SHAW: Governor Beasley, a question about your candidate. Is George Bush going to have to work harder in South Carolina than he did physically in New Hampshire?

BEASLEY: George Bush is going to work harder in South Carolina than he did in New Hampshire, and George Bush is going to let his message be very clear, and we're also going to clear up the misconception and deception that took place in New Hampshire.

John McCain supports Al Gore and Bill Clinton's positions on campaign finance. That won't play in South Carolina, because that's pro-labor union. John McCain supports the Bill Clinton tax plan that keeps more money in Washington. That won't sell in South Carolina. John McCain is chairman of a major committee in the United States Senate. He has been flying around on corporate jets of major contributors, writing letters on behalf, and to come and say that he is an outsider and against special interest groups just isn't going to fly here.

SHAW: OK, congressman...

SANFORD: David, I mean, I would go back to, again, it's your candidate that wants to leave the campaign finance system the way it is. I mean...

BEASLEY: No, that's not true.

SANFORD: It seems to me an outsider would be the one that wants to change it, in that if somebody strokes a $500,000 soft money check to the DNC or the RNC, it seems to me that there are no free lunches in life, and they expect something. I think it ought to be changed.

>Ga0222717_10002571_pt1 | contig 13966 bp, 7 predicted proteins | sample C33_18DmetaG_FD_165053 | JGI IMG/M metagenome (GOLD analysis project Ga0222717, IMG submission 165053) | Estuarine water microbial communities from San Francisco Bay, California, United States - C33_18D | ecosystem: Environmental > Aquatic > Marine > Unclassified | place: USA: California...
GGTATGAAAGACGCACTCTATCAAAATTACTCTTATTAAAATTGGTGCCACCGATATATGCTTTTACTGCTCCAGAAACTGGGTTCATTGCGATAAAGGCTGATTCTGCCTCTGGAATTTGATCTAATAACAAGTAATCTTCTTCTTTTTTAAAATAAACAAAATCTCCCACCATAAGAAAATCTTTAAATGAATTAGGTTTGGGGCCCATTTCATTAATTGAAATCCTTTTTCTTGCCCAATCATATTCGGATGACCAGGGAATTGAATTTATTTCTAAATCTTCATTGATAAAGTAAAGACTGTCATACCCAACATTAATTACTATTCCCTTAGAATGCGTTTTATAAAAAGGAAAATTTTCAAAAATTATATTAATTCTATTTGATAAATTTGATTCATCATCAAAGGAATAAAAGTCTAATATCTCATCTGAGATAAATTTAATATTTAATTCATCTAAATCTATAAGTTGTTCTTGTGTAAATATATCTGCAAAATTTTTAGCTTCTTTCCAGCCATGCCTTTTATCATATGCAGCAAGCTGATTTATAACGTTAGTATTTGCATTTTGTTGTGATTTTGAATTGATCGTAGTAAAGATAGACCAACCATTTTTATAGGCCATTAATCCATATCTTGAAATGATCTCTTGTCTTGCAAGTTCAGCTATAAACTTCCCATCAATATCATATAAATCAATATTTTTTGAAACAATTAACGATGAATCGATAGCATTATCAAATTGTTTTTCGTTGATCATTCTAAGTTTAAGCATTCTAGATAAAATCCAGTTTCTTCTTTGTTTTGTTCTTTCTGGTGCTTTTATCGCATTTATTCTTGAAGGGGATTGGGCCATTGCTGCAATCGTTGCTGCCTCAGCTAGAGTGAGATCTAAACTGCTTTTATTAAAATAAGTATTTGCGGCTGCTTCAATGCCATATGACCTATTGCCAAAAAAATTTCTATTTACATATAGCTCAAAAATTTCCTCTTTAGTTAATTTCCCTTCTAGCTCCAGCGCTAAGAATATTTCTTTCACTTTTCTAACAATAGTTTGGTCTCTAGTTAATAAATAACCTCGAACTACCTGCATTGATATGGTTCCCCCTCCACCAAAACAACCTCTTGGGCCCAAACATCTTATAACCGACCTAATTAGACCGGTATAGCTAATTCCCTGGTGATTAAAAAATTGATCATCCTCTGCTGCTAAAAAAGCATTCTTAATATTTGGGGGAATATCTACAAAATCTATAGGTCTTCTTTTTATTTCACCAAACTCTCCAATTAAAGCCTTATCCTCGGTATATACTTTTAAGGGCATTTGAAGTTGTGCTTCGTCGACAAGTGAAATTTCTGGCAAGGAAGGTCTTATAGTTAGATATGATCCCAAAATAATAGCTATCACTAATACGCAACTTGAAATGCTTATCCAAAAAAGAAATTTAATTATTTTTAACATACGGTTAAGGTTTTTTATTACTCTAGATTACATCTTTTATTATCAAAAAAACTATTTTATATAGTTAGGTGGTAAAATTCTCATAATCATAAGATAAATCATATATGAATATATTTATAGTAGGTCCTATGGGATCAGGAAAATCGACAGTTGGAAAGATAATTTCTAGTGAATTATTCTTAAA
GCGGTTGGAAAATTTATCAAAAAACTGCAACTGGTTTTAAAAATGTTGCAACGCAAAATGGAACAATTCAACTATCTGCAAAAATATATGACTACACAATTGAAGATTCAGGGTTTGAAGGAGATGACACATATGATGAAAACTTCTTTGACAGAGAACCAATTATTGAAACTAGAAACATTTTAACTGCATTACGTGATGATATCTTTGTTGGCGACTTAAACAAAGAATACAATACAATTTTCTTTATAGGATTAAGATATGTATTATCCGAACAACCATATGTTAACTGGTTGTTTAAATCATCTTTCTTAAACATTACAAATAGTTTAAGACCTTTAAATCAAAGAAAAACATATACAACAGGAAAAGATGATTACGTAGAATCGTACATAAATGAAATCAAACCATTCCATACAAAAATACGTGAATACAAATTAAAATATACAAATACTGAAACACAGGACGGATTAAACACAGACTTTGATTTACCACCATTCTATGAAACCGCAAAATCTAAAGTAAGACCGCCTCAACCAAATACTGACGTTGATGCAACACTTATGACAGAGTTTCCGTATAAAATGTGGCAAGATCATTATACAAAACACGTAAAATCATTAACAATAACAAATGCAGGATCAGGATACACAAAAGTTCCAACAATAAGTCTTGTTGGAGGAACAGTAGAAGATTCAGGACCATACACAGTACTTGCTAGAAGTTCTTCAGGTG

BEASLEY: It should be changed. George Bush supports change, not in such a way that rewards the labor union bosses, and that's what will happen under John McCain's plan. But how can he say he's against special interest.

SANFORD: This is the same plan, though, mind you...

BEASLEY: Gentlemen, let me ask you two South Carolinians a question about technique and style. What style of campaigning works best in your state?

Governor Beasley, is the governor from Texas going to have to put aside these prepared speeches and start talking off the cuff?